Why you need to plan for retirement in advance

Don’t let your living standards drop

We tend to put more thought and effort into buying a car than we do into planning for retirement, a season of your life which may last 30 years, says an expert.

Only 6% of South Africans retire with enough money to live off until they die. Picture: 123RF/HONGQI ZHANG
Only 6% of South Africans retire with enough money to live off until they die. Picture: 123RF/HONGQI ZHANG

The consequences of failing to save enough for retirement are generally life-changing, such as a massive drop in standard of living, which is the reality for most South Africans. Only around 6% of South Africans retire with enough money to live off until they die. The rest become dependant on their families or the state, which pays a monthly pension of only R1,780.

Salie Petersen, a financial adviser with Alexander Forbes, says we tend to put more thought and effort into buying a car than we do into planning for retirement, a season of your life which may last 30 years.

Before buying a car, we typically research makes and models, examine the specs of the car, consider the mileage, fuel consumption and financing options. Yet our approach to retirement is not as analytical.

Petersen says this is probably because retirement is not tangible, like a car, and therefore it’s challenging for us to keep it “front and centre” in the years leading to retirement.

But if you’re five years from retirement, you have only 60 pay days left to make a difference to your retirement income. Once you retire, you will have to cater for at least another 180 pay days (assuming you live only 15 years in retirement), living off what you have saved in the run-up to retirement. Many people who reach retirement age, however, are living much longer.

This is why planning for retirement has to start when you start earning an income, and not five years before retirement. And when you reach retirement day, you need to be prepared to make a host of important decisions.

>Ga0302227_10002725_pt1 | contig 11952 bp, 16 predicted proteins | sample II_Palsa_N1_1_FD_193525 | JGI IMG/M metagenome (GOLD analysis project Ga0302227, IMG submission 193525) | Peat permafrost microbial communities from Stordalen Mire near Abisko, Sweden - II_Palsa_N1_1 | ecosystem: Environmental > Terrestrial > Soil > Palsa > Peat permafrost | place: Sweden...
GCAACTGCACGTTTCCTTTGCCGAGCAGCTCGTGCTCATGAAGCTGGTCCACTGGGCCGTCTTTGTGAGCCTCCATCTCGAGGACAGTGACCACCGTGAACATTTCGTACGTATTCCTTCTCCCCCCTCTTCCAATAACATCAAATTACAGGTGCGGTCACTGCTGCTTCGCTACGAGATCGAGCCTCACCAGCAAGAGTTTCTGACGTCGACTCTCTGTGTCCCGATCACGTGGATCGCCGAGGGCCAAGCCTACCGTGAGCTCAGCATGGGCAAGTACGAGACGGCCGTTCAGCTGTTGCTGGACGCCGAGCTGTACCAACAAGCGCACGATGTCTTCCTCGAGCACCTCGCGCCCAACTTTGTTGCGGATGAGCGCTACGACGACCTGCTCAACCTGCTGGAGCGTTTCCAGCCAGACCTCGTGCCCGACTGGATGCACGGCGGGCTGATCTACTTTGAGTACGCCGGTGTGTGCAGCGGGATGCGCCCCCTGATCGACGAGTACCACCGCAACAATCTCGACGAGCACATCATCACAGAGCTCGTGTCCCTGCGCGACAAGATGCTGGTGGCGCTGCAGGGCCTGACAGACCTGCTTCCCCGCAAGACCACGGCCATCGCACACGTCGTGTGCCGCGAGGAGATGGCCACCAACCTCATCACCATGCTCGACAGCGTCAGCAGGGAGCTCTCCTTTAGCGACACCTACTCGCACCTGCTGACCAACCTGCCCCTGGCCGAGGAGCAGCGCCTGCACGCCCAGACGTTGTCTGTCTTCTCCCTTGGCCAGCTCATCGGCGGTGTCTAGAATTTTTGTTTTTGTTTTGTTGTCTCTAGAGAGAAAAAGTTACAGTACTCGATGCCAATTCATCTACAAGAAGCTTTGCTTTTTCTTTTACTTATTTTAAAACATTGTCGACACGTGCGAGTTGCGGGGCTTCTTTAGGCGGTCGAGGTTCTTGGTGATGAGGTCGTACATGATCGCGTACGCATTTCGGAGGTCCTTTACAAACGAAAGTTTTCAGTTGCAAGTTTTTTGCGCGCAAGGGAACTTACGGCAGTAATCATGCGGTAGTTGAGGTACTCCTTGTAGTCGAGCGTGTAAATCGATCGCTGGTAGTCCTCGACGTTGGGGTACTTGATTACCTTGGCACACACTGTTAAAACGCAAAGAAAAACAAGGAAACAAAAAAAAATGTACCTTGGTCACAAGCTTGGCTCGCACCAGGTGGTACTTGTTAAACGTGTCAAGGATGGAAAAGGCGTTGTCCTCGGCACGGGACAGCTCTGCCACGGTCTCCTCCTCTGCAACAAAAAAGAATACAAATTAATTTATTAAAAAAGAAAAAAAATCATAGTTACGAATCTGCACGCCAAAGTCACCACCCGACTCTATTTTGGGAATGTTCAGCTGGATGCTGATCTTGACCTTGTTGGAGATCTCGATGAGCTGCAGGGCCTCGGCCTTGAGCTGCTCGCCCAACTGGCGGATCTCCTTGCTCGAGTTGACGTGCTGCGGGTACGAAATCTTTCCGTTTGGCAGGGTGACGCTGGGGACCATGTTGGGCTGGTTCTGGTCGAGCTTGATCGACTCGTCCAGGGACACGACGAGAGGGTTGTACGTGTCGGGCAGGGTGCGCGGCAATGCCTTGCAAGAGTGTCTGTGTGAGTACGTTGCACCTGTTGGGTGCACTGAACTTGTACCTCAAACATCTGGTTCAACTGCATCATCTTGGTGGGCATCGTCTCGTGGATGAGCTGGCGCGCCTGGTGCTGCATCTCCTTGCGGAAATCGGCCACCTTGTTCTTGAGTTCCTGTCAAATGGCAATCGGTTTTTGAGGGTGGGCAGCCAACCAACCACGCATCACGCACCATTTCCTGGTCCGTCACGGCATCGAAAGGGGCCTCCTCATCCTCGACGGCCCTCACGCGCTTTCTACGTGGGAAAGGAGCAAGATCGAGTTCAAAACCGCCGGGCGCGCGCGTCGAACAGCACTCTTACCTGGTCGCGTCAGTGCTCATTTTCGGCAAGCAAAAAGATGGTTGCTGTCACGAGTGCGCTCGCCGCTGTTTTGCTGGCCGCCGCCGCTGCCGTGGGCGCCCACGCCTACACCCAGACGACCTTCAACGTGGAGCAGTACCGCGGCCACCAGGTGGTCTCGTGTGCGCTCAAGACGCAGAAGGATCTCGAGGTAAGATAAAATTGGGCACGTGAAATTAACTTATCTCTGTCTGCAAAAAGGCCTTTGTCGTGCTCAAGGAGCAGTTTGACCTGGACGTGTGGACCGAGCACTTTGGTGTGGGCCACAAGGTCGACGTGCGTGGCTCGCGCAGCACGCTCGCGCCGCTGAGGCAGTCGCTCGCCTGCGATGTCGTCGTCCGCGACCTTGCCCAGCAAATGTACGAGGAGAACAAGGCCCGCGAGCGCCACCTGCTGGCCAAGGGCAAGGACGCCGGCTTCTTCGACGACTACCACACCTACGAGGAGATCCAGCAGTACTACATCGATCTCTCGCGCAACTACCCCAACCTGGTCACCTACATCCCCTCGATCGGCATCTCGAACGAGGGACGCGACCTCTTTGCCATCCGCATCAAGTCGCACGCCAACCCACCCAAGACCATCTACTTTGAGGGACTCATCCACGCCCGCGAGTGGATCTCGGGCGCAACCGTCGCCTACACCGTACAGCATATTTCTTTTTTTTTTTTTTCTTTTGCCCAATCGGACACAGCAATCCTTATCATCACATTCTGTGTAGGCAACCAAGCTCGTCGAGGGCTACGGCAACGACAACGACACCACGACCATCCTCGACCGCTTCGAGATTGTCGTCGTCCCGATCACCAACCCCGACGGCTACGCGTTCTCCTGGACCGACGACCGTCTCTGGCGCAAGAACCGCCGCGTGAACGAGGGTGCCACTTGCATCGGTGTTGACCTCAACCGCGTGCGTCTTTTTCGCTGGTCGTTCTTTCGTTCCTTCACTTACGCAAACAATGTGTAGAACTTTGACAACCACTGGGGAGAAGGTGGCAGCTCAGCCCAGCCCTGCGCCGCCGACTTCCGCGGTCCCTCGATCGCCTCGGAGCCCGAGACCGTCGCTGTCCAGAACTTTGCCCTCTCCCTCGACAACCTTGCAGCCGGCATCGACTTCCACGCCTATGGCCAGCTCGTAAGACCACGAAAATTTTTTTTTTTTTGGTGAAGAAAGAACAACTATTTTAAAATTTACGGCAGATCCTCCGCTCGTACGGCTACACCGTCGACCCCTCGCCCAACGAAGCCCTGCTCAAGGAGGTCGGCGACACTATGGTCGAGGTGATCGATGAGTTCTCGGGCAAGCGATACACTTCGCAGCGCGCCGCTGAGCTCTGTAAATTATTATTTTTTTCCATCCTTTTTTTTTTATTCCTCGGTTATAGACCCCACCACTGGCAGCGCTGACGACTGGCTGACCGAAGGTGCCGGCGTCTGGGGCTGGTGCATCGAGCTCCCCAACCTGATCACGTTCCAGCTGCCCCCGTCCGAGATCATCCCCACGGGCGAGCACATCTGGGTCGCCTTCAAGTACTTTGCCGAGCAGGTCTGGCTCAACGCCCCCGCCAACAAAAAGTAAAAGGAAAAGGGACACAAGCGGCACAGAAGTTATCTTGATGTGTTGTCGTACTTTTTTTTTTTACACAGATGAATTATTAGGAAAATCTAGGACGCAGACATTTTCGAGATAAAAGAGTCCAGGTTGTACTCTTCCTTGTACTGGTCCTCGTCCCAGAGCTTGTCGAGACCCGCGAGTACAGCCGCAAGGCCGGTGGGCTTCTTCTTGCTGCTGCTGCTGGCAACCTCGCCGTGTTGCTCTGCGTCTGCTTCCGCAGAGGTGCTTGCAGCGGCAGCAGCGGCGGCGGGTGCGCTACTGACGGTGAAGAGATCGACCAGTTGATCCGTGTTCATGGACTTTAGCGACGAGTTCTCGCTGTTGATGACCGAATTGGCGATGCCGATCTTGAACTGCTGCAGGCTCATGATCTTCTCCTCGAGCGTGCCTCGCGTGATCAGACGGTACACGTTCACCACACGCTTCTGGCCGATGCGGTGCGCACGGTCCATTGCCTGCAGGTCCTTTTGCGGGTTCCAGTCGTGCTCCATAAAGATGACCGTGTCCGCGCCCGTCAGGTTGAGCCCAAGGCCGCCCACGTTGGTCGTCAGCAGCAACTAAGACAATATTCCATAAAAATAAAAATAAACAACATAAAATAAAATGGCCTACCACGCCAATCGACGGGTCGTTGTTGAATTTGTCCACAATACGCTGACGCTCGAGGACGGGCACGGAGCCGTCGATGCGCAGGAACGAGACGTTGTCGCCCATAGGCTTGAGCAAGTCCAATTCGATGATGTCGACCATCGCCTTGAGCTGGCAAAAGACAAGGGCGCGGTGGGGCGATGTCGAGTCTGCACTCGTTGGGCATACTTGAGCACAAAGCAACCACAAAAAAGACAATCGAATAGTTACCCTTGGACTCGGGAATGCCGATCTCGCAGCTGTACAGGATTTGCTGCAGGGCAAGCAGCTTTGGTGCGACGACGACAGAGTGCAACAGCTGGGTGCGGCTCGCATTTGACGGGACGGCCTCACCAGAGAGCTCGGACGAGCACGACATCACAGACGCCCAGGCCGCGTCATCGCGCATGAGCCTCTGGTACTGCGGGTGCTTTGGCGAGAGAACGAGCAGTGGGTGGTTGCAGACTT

The likelihood of you requiring medical care post-retirement is significantly higher than while you are working.
Salie Petersen, financial adviser with Alexander Forbes

For example, if you’ve contributed to an employer-sponsored pension fund or a retirement annuity, you can take one-third of your savings as a cash lump sum, the first R500,000 of which is tax-free. Deciding whether to take the lump sum or use your entire retirement nest egg to buy a monthly pension or annuity is a critical decision.

Not only are there tax implications (for any amount over R500,000), but there are financial planning considerations. Once in retirement, you may never again have access to large sums of cash. So, if you need to repair your car or spend money on your home, this will have to come out of your monthly budget, if your only source of income is your monthly pension.

Ideally you should have paid off all your debt before retirement and built up some savings, but if you haven’t, a key question is, do you need to take a lump sum to settle debt, or to create an emergency fund, because you have no savings other than your retirement savings?

“Remember that whatever you take as a lump sum means you have less to buy a pension,” says Petersen, who has the Certified Financial Planner accreditation.

You also need to consider how you’re going to pay your medical scheme contributions. Many people who earn a salary enjoy medical scheme cover as an employee benefit, which means their employer pays a percentage of their medical scheme contributions. For most employees, this falls away when you retire.



Make your money work for you: click to follow us on Facebook or Twitter.

“The likelihood of you requiring medical care post-retirement is significantly higher than the likelihood of you needing it in your working life,” Petersen says. It may be the time you will need your medical scheme cover most, but your contributions will be one of your biggest expenses in retirement, he says.

Life insurance is another consideration, Petersen says. If you have any outstanding debt, it may be useful to have life cover. Ideally, you don’t want to go into retirement with debt or life cover. Life cover will be expensive and is also a costly way to create a legacy to leave to your heirs.

Find out if your employer offers a continuation option of your group life benefits, he says. Some group life cover provides a sum equal to three times your annual income. Find out if you can continue that cover post-retirement.

“Think about why you are taking this cover, because you are paying for it from your pension. If you do need it, consider getting your dependants to pay the premium, since they will ultimately enjoy the benefit,” Petersen says.

X